Jack is a neurotic New Yorker travelling around Europe with his bohemian French girlfriend, Marion. When they make an express stopover in her hometown, Paris, the romantic trip takes a crooked turn as Jack becomes savvy to her offbeat family and promiscuous past.
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Though the wrap-up to the film and the couple’s widening rift is decidedly bobbled with an uneasy preponderance of voice-over, it’s nice to see that even the healthiest, snappiest cynic can’t help concluding that Paris is indeed for lovers.
Funny, poignant, sad, ironic and incredibly endearing this is a romantic comedy with heart, soul and the ability to laugh at itself and us human beings and our relationships while proving the importance of having them. That final monologue never fails to bring me to tears.
Obnoxiously close to my last relationship. Hit home in a big way. I actually somehow saw the film without the subtitles but was able to glean all that was happening despite this and I'm glad that this was the way I saw it. It made me identify even more closely with Adam Goldberg's character in his confusion with her culture and her falsehoods. Beautifully written and sensitively directed by Delpy.
Badly written, especially the incessant voiceover, obvious, too many tiresome stereotypes (neurotic, hypochondriac Jewish guy, American who balks at food, sex obsessed philosophizing Frenchmen, sexually jealous men) and the plotting is simply awful. The plus side: It has handful of small moments that nicely capture relationships.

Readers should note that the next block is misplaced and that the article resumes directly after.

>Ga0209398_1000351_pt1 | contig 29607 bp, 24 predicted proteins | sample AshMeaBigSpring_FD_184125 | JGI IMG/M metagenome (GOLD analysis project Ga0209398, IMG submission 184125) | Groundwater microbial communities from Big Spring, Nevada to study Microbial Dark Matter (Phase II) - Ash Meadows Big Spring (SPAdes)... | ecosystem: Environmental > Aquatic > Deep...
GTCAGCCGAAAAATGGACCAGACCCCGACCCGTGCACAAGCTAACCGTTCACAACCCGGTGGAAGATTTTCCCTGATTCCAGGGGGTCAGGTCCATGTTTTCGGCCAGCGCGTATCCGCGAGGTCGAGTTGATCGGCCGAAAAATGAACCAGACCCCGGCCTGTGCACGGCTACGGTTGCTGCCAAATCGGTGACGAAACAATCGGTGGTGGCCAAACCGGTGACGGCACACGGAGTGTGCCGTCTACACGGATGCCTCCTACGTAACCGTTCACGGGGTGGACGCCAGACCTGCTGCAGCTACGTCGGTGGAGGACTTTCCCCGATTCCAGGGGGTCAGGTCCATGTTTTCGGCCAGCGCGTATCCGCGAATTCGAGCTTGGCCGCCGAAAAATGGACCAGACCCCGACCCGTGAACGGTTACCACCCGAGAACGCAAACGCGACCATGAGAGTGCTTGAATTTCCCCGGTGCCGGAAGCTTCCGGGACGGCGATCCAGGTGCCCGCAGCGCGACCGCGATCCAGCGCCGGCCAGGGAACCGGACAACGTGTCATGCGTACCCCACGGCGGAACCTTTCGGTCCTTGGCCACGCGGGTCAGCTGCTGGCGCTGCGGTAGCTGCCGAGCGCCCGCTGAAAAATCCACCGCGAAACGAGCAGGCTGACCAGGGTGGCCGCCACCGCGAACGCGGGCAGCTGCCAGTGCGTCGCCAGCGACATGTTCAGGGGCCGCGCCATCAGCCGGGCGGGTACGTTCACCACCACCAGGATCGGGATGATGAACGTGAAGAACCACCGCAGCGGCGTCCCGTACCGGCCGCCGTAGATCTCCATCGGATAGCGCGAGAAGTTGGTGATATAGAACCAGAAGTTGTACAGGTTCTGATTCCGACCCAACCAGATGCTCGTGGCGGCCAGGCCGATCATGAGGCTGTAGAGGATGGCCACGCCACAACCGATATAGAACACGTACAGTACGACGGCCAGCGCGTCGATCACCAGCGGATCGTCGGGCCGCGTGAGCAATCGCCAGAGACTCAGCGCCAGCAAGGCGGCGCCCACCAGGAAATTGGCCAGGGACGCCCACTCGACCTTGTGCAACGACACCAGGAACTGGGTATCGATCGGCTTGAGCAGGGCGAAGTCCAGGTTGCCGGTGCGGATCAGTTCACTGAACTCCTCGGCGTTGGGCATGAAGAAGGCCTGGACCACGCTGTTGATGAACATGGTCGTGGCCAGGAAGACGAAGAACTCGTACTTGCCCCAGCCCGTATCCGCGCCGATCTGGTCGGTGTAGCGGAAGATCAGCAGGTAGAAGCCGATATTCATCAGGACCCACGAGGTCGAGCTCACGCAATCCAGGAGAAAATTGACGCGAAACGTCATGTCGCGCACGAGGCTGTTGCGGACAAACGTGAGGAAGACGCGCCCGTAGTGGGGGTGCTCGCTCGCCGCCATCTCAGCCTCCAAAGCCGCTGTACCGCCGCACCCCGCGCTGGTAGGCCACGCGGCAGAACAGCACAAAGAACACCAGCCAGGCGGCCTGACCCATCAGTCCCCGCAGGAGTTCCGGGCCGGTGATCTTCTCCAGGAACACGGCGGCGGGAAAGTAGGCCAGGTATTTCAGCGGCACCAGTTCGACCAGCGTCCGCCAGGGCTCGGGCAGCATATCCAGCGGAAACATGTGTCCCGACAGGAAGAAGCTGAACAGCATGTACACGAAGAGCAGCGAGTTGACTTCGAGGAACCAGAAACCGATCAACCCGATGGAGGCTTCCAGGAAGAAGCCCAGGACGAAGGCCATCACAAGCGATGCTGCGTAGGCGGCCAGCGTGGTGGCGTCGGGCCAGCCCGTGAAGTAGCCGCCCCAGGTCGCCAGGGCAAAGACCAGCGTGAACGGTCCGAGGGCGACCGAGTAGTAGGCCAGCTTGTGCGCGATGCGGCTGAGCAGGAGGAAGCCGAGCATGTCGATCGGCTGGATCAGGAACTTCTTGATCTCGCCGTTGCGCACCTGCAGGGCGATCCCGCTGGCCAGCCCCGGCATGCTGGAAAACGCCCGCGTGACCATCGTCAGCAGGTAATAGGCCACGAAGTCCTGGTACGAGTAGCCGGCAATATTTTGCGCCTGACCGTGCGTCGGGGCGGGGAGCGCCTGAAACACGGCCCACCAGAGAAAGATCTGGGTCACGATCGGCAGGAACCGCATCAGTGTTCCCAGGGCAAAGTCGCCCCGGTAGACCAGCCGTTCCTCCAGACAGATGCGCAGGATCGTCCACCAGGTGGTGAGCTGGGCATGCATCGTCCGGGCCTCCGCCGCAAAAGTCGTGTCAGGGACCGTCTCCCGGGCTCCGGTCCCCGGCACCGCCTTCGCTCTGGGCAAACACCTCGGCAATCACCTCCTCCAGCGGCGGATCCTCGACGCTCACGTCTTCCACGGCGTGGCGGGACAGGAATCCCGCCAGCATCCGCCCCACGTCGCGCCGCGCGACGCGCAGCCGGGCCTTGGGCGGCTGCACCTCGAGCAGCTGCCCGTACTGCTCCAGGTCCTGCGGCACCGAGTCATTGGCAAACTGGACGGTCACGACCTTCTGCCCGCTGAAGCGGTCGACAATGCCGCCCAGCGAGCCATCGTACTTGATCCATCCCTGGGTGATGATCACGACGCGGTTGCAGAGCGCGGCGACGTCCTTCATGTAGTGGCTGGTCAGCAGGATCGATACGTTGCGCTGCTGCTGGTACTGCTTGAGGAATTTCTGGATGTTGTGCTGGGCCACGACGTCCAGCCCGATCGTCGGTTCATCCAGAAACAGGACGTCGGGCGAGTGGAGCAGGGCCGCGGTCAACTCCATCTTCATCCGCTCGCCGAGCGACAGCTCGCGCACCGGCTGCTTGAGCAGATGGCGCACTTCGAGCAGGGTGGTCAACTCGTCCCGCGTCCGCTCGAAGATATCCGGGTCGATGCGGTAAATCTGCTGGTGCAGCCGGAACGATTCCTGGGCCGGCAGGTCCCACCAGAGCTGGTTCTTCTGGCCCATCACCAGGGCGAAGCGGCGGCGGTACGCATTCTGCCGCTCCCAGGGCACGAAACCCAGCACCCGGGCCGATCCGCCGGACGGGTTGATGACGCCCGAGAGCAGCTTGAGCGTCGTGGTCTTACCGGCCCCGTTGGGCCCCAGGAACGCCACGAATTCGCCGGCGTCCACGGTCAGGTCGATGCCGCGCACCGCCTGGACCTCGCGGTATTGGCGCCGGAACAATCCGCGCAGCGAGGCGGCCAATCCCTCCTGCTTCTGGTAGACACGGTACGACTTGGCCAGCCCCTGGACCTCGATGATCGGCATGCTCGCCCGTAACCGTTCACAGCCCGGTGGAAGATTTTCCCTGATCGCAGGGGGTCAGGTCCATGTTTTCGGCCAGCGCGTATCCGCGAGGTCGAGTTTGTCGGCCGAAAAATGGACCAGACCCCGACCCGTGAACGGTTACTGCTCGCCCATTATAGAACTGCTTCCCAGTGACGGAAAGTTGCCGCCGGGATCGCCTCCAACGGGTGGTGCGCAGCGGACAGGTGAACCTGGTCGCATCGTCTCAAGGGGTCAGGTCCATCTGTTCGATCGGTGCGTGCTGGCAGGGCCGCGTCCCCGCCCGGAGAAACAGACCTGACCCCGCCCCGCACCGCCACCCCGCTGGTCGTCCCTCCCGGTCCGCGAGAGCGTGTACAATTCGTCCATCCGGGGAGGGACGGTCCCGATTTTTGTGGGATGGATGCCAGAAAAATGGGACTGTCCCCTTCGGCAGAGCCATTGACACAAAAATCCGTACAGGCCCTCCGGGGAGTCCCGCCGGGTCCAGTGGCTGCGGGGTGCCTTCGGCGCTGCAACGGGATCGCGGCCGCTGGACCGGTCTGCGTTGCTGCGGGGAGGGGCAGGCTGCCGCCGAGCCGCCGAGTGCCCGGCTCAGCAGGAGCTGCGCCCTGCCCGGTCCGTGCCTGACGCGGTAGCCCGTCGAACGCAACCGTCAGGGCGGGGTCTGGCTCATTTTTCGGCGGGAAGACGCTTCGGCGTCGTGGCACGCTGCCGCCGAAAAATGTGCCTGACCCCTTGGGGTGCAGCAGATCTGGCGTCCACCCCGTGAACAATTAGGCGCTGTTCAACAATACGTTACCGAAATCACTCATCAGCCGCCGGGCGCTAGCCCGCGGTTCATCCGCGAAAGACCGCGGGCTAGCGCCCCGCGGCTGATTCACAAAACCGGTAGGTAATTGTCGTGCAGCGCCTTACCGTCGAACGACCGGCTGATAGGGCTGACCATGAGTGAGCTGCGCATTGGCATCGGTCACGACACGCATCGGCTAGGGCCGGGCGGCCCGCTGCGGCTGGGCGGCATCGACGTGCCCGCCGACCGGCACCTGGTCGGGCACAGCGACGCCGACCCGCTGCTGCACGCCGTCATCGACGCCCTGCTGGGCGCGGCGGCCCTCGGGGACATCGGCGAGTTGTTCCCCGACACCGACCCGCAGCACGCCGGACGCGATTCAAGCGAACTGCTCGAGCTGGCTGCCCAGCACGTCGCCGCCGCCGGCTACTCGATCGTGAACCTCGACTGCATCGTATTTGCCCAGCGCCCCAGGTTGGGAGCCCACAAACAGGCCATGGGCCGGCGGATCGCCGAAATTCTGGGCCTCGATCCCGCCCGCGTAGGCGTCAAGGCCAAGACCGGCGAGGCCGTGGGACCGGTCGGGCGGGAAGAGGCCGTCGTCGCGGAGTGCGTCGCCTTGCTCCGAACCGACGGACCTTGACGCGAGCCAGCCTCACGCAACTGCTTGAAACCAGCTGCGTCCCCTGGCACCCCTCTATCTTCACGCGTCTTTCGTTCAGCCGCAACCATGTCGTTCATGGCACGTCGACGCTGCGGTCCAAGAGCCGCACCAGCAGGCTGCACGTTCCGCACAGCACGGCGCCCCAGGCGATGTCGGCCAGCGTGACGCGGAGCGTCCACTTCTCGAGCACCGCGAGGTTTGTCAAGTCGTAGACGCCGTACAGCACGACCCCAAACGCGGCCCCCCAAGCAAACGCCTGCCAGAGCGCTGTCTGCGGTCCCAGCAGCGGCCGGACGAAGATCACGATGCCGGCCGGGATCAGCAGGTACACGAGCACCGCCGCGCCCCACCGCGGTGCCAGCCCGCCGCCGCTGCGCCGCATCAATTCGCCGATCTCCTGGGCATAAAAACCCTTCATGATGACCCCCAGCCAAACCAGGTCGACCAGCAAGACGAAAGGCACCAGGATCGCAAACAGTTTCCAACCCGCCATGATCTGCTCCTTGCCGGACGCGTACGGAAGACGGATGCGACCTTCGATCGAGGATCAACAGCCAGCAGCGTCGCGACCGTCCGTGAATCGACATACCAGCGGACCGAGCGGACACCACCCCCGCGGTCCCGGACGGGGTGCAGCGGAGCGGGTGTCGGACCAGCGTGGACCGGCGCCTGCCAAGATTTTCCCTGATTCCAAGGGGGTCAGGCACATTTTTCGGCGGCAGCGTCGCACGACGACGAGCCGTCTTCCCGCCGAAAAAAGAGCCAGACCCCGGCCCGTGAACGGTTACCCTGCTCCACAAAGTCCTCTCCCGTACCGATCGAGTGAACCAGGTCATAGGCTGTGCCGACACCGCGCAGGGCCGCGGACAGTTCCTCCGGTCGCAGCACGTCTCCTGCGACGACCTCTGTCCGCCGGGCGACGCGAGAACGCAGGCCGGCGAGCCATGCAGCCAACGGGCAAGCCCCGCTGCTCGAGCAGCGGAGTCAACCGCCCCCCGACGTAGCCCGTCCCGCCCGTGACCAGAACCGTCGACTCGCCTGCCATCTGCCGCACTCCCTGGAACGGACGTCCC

This is so much better than 2 Days in New York. Acting turns out to be an important factor. Adam Goldberg is a very good actor and naturally funny. Chris Rock is neither of those. The relationship rang true, and the kind of struggles that couples have.
I wish I had liked this film. It has an interesting premise, but all the characters annoy me too much! I almost couldn't find pleasure with the film itself. Also they could either have been more sarcastic or more realistic with the cultural depiction. I find it most of time stereotypical and it was not clear to me if it wanted to be deeply sarcastic or real. The in between option is valid, but didn't work for me.
Lovely ending monologue, but the actual lovers are hard to take. With his whining man-child act and lines straight from Woody Allen's mouth, it's hard to see how Jack is able to function without someone to mother him 24/7. His tedious patriarchal concern with controlling her sexuality is pathetic. Why would Marion ever tolerate his insecure egomania in the first place?